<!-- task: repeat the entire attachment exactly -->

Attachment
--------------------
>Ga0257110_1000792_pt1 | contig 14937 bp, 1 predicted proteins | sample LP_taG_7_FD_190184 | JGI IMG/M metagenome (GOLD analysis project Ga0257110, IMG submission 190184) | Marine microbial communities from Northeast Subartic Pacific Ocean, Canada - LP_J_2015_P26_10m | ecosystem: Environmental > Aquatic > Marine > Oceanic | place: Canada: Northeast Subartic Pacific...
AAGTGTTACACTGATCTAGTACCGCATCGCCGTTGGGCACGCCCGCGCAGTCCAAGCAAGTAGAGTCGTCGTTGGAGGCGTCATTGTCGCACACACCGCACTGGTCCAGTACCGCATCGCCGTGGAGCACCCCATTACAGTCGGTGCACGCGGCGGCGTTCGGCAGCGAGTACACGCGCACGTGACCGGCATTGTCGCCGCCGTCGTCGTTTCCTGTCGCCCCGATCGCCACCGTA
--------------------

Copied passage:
>Ga0257110_1000792_pt1 | contig 14937 bp, 1 predicted proteins | sample LP_taG_7_FD_190184 | JGI IMG/M metagenome (GOLD analysis project Ga0257110, IMG submission 190184) | Marine microbial communities from Northeast Subartic Pacific Ocean, Canada - LP_J_2015_P26_10m | ecosystem: Environmental > Aquatic > Marine > Oceanic | place: Canada: Northeast Subartic Pacific...
AAGTGTTACACTGATCTAGTACCGCATCGCCGTTGGGCACGCCCGCGCAGTCCAAGCAAGTAGAGTCGTCGTTGGAGGCGTCATTGTCGCACACACCGCACTGGTCCAGTACCGCATCGCCGTGGAGCACCCCATTACAGTCGGTGCACGCGGCGGCGTTCGGCAGCGAGTACACGCGCACGTGACCGGCATTGTCGCCGCCGTCGTCGTTTCCTGTCGCCCCGATCGCCACCGTA